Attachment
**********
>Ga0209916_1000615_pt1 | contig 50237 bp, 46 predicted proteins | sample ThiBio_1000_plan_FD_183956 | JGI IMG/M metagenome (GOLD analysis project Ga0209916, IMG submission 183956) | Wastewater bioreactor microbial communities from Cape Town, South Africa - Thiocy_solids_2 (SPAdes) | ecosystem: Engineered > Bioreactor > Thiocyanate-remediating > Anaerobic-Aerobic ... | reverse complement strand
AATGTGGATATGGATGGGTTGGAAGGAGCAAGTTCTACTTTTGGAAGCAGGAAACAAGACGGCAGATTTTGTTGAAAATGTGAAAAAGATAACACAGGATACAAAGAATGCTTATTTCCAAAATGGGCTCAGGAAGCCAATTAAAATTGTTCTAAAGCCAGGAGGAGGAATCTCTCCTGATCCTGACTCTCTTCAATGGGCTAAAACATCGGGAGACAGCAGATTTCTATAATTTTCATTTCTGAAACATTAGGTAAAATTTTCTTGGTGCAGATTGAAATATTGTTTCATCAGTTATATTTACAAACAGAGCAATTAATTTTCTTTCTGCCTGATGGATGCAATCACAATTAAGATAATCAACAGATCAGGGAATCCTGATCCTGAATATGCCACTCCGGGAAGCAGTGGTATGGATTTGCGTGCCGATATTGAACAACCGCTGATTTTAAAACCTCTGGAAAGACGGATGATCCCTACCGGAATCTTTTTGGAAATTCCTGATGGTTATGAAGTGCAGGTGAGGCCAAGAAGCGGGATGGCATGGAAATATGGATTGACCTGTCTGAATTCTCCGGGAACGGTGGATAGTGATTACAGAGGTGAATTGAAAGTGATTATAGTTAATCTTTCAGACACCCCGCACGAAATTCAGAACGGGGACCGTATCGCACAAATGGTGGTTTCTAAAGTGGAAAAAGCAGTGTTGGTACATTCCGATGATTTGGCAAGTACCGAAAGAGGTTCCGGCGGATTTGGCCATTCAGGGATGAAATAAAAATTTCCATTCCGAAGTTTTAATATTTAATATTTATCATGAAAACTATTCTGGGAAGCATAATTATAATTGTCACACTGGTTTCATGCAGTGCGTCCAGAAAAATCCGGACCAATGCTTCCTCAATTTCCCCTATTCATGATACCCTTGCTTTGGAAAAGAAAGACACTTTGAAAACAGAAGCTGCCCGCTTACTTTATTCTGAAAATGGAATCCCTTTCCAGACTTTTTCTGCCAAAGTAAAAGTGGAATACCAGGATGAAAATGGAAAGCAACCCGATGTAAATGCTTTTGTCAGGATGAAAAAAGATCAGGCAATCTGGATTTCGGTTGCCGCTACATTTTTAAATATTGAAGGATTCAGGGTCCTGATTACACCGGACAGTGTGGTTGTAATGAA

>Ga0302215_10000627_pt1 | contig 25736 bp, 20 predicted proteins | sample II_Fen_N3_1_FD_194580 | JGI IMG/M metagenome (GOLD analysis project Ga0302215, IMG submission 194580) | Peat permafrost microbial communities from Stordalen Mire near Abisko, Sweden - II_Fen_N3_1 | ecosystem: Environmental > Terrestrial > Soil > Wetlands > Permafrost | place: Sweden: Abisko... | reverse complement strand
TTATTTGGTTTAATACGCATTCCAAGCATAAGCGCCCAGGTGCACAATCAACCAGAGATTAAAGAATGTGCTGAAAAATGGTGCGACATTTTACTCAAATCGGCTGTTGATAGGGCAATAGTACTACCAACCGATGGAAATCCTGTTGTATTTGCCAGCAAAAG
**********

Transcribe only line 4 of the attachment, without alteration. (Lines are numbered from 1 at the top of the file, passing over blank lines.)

TTATTTGGTTTAATACGCATTCCAAGCATAAGCGCCCAGGTGCACAATCAACCAGAGATTAAAGAATGTGCTGAAAAATGGTGCGACATTTTACTCAAATCGGCTGTTGATAGGGCAATAGTACTACCAACCGATGGAAATCCTGTTGTATTTGCCAGCAAAAG